Assura ‘on solid footing’ despite profit drop

The Warrington-based healthcare investor reported a 6% decrease in pre-tax profit for the 12 months ended 31 March 2020, and is in talks to buy two regional sites after spending £119m on acquisitions last year.   

The slight year-on-year profit drop reflects “a lower positive valuation movement compared with the prior year”, the company said in its full-year financial results statement today. 

The results showed a 9% increase in net rental income, boosted by the acquisition of 28 properties for a total of £119m during the 12-month period.

Assura’s property portfolio almost doubled in value to £2.1bn, up from £1.9bn the previous year. The portfolio now comprises 576 properties. As well as the new acquisitions, Assura disposed of 19 assets for a combined £20m, according to the statement. 

Chief executive Jonathan Murphy told Place North West the firm plans to spend £357m on new development projects over the next three to five years, and is in negotiations over two potential North West acquisitions. He did not provide additional details.

In April, Assura raised £185m from a share issue to fund its development and acquisition pipeline. One project in that pipeline is Trafford Housing Trust’s Timperley Library project. Assura expects to buy the medical centre on its completion in August.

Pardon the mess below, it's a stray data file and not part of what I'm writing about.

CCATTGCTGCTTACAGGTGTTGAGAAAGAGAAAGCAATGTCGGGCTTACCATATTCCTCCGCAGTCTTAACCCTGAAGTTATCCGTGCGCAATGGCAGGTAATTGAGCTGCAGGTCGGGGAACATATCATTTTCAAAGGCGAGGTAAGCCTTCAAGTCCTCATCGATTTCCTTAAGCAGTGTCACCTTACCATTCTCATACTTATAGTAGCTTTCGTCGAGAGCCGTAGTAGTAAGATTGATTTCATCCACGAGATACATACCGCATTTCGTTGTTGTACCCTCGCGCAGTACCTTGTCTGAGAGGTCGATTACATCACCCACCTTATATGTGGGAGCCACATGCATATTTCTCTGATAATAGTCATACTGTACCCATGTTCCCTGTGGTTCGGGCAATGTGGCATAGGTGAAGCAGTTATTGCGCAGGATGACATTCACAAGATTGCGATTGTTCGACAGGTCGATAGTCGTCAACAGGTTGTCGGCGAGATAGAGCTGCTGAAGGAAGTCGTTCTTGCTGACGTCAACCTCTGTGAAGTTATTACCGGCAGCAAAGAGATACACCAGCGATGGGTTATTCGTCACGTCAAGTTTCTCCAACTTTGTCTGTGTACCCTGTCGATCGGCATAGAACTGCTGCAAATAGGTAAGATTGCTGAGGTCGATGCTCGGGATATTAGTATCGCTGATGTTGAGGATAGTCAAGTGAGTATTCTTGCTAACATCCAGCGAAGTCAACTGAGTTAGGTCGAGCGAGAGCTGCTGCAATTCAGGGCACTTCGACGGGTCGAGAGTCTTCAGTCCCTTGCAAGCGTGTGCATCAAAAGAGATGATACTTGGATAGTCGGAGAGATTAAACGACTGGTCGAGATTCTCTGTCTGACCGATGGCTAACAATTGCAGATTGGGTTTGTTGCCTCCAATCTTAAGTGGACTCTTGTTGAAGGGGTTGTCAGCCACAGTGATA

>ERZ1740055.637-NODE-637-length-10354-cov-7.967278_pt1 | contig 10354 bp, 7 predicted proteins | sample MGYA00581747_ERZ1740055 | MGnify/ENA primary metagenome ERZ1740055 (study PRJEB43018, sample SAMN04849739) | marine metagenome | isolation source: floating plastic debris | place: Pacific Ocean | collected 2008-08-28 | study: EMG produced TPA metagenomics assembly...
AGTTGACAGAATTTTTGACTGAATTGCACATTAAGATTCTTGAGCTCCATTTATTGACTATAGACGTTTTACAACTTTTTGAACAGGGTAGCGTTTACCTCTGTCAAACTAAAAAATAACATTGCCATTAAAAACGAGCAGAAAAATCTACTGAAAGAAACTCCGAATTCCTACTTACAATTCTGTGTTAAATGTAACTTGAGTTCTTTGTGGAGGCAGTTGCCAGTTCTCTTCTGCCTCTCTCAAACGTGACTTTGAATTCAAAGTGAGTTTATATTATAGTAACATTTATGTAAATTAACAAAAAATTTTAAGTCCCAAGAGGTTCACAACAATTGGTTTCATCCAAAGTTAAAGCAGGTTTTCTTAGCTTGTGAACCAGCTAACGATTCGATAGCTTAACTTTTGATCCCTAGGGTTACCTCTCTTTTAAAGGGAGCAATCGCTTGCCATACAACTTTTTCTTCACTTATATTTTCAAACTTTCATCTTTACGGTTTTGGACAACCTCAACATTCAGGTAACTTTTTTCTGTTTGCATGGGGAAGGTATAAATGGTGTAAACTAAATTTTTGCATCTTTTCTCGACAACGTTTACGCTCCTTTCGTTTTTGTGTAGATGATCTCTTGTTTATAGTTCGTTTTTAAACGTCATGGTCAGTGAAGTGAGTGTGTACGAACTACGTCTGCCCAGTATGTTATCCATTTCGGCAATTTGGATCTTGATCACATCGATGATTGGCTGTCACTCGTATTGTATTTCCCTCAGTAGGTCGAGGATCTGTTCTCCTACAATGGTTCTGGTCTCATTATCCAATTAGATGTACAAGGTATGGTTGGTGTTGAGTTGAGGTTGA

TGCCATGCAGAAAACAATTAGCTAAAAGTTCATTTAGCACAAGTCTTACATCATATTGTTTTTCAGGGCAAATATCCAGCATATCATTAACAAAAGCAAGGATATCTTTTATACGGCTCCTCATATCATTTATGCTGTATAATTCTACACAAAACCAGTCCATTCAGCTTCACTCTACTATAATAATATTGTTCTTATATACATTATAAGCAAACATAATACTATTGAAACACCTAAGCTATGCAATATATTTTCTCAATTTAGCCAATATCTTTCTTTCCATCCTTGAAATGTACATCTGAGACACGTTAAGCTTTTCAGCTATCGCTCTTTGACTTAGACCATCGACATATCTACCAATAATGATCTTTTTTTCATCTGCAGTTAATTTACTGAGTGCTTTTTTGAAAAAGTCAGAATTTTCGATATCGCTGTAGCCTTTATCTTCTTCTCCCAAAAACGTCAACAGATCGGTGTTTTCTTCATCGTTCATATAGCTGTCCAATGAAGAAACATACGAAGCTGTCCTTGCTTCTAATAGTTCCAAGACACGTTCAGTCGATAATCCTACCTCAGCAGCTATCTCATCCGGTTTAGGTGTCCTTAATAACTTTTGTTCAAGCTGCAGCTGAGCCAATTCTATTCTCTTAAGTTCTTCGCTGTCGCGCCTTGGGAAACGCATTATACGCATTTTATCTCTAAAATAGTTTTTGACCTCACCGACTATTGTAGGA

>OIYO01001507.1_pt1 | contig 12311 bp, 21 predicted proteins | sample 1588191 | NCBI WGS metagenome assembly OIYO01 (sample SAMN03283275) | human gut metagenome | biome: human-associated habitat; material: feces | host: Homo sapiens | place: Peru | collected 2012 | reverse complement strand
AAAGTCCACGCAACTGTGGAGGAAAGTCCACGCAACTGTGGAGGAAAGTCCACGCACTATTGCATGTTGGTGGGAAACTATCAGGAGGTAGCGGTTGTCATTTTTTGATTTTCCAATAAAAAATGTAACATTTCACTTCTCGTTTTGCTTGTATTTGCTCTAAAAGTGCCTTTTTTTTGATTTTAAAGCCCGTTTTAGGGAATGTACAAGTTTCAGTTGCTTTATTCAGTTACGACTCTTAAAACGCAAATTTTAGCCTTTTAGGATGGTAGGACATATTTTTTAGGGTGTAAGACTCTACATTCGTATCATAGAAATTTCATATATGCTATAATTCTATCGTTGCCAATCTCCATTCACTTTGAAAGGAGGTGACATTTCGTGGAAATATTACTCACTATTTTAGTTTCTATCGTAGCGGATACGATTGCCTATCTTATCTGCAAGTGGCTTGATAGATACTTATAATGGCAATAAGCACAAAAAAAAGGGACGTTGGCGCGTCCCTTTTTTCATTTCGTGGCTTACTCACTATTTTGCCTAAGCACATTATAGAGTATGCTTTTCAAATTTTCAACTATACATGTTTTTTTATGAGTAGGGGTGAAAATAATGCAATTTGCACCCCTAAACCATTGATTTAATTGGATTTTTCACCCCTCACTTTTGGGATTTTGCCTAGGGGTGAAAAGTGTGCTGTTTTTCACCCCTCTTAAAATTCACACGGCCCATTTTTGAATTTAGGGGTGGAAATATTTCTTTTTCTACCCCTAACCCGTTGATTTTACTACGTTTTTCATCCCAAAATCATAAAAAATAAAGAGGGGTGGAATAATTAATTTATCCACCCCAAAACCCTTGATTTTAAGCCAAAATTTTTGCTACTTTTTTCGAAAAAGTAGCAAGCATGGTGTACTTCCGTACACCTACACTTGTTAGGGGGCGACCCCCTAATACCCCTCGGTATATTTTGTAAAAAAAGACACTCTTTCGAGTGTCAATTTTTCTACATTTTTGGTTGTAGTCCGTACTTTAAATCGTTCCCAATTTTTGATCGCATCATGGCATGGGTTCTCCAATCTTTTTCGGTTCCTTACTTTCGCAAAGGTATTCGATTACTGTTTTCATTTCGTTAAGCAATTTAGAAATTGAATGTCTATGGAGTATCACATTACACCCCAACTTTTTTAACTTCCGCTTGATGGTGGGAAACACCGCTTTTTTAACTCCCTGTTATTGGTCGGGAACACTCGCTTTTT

Assura said today it will increase its quarterly dividend payment by 1.9% effective from this July. Last year, the firm paid out £66m in dividends compared to £73m the previous year. 

The company’s share price has increased over the last 12 months from 56.8p in April 2019, to settle around the 77p mark. Its stock was up 3% by midday on Thursday.

Murphy said in a statement:“Assura has delivered another strong year, reflecting our predictable business model, financial strength and market-leading capabilities.

“With the outbreak of Covid-19, the importance of the NHS to our society has never been more apparent. Assura has worked closely with the NHS and our GP partners since the onset of the crisis, to make sure we can best support the health service while focusing on the safety and wellbeing of our colleagues, occupiers and their patients.

Ed Smith, non-executive chairman at Assura, added: “This is an incredibly challenging time, and we all share the acute sense that the actions we take right now to support our occupiers and the wider NHS are how we will be judged by both our investors, and by the wider world.”  

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